story by Kim Souza
Signature Bank’s holding company White River Bancshares was among six remaining TARP participants to see their shares auctioned by the U.S. Treasury Department last month.
The Treasury has been trying to unwind its $205 billion investment over the past few years now that the banking crisis is over and profits are returning to financial institutions helping them shore up their own capital levels.
The Troubled Asset Relief Program (TARP) was an effort to stabilize the wobbly economy, shore up bank balance sheets and spur lending. Between October 2008 and December 2009 the Treasury invested roughly $205 billion into 707 banking institutions that met the program criteria. As of July 3, the U.S. Treasury has collected $225.84 billion from its $204.9 billion Capital Purchase Program. There were still 56 banks left in the program as of the last report to Congress dated June 10.
The Treasury since priced the auctions of six more banks, including Fayetteville-based Signature Bank (White River Bancshares). The June 20 auction was completed netting the Treasury aggregate gross proceeds of $64.3 million. The lot of preferred shares in the recent auction were discounted 0.11% in aggregate.
Signature Bank and its holding company have missed 14 quarterly payments totaling $3.2 million in uncollected proceeds for the Treasury. However, that did not deter investors from paying a premium for the shares.
White River Bancshares Series A Cumulative Perpetual Preferred stock with a face value of $16.8 million was priced at a $1,063.21 per $1,000. The premium paid for the preferred shares reflects a 6.32% reduction in yield for the new investors, according to the government report. The new yield for investors at the higher price is still 8.4%.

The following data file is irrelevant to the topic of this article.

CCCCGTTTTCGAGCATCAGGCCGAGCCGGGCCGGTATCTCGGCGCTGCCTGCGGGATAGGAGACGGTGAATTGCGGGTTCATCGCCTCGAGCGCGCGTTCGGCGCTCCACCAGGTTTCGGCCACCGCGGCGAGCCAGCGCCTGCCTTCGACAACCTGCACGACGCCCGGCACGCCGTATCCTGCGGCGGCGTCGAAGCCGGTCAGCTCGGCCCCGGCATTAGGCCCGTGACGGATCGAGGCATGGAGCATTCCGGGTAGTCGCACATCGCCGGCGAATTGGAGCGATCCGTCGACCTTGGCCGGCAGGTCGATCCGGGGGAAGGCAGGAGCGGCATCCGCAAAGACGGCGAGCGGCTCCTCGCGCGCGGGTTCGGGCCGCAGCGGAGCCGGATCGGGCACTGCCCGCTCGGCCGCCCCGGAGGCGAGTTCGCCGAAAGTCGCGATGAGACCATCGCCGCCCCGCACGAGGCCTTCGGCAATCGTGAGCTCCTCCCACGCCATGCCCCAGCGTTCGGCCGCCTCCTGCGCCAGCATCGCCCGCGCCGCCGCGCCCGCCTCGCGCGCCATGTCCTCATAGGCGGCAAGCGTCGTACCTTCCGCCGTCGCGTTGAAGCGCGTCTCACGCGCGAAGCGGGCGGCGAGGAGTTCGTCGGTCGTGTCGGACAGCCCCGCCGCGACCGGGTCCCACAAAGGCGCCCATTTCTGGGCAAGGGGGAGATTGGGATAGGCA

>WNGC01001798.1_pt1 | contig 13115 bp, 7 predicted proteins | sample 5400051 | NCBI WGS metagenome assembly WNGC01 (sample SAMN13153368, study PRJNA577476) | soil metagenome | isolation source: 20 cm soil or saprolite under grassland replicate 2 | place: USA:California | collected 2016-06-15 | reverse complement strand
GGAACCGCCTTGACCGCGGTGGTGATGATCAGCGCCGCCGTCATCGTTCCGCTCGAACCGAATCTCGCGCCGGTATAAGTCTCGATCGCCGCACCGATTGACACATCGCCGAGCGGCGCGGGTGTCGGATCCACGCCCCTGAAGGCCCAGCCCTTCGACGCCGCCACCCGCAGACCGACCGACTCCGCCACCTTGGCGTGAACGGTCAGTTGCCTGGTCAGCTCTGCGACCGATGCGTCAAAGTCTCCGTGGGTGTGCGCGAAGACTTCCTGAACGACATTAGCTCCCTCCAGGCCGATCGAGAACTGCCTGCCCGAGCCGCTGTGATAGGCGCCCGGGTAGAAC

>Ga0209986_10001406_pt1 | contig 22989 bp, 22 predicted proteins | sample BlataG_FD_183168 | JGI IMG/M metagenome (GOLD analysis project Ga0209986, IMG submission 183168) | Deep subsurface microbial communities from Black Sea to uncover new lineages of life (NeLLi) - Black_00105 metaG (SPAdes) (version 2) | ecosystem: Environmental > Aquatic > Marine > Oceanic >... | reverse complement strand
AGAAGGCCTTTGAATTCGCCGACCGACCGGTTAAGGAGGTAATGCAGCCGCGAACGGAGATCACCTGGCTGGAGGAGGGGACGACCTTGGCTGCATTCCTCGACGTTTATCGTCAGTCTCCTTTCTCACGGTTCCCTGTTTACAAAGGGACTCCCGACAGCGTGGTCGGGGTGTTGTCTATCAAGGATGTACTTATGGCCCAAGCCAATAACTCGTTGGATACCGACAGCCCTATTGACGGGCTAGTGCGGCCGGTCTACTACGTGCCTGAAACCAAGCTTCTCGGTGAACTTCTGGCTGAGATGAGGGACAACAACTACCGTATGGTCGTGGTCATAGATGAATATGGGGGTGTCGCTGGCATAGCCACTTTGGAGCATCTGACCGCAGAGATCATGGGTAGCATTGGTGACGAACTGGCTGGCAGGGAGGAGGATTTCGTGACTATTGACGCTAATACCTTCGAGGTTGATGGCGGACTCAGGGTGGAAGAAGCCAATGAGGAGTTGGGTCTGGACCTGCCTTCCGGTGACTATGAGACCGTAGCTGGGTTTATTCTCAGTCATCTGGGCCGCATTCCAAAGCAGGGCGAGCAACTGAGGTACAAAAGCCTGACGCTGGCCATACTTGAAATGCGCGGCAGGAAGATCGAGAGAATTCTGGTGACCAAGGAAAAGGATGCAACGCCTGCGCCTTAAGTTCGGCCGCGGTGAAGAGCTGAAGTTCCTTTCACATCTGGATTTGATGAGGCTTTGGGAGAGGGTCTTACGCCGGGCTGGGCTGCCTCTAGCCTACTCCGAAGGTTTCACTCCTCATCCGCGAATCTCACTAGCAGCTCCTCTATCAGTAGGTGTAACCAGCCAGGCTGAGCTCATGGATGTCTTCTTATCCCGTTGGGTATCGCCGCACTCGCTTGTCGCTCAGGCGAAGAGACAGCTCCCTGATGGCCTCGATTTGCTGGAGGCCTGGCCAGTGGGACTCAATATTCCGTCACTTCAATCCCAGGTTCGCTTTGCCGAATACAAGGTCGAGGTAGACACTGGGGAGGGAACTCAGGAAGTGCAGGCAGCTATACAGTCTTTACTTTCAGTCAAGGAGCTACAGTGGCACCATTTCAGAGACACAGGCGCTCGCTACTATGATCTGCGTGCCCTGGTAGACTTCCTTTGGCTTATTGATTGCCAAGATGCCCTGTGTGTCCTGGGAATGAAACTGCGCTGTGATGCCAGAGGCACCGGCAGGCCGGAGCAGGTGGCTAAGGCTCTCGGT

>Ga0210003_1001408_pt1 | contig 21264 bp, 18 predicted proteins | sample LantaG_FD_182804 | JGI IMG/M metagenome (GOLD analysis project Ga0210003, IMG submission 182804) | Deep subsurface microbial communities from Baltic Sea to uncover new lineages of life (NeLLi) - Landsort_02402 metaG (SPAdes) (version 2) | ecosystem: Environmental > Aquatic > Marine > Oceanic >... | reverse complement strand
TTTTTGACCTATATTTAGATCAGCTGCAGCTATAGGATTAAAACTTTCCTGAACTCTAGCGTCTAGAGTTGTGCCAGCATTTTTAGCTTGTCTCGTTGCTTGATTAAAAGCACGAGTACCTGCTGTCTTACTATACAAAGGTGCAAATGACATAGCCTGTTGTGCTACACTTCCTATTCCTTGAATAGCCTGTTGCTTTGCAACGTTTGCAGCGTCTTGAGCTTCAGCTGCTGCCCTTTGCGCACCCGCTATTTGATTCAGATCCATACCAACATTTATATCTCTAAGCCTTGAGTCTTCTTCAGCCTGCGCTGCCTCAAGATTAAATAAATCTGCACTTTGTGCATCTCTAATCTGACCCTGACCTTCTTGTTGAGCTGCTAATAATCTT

A smaller issue of Series B Cumulative Perpetual Preferred Stock with a face value of $840,000 was priced at $1,205.55 per $1,000 reducing the 9% yield to 7.4%. Among the six banks in the recent auction roughly half of the shares were sold at a discount and half at a premium.
Gary Head, CEO of Signature Bank, said in December the bank agreed to the terms of the auction.
“They recently notified us and we agreed to be part of the June auction. Three different investment houses bought our shares. We were told that these are active investors in the TARP auctions,” Head said. “They have no voting rights and we have not heard anything from them yet. For us it’s business as usual.”
Jacob Asset Management acquired 12,500 shares, OSK LLC purchased 3,000 shares and Hildene Capital bought 1,300 shares of the Series A preferred stock. OSK LLC also purchased the entire lot of 840 shares of the Series B Preferred issue. The dividend yield on these preferred shares started out at 5%, but was increased to 9% in the fall of 2013. The new investors in Signature Bank will likely have to be patient for their dividends as the bank’s enforcement order does not allow it make dividend payments. They also will collect lower yields because of the premiums paid.
That said, many investors are chasing higher yields in this nearly 0% interest rate climate that is expected to continue for two more years. The dividends in preferred stock accrue even when they are not being paid. Community banks are also generally deemed lower risk investments relative to other high yield choices like sub-prime auto loans or non-rated corporate bonds.
Michael Nichol, a portfolio manager at Hildene Capital, recently told SNL Financial that pricing has become competitive in the auctions as more investors are looking for higher yielding opportunities. He said investors don’t mind paying a premium for the preferred shares even though there are missed dividend payments because with the improving economic climate they believe the back interest could trickle through in the next year or so, after which they hope the issuer will redeem at par.
The only area bank that remains in the Treasury’s TARP program is Chambers Bank, with $19.817 million still outstanding as of the June report.
The Treasury Department reports a $25 million loss on its investment in Metropolitan Bank, which has now been merged into Simmons First National. First Community Bank of Harrison also had its preferred shares auctioned by the Treasury Department earlier this year.
Banking professor and analyst John Dominick said the public perception about TARP is negative, but in reality it is one of the few government bailout programs to ever turn a profit. Dominick is a board member at Signature Bank.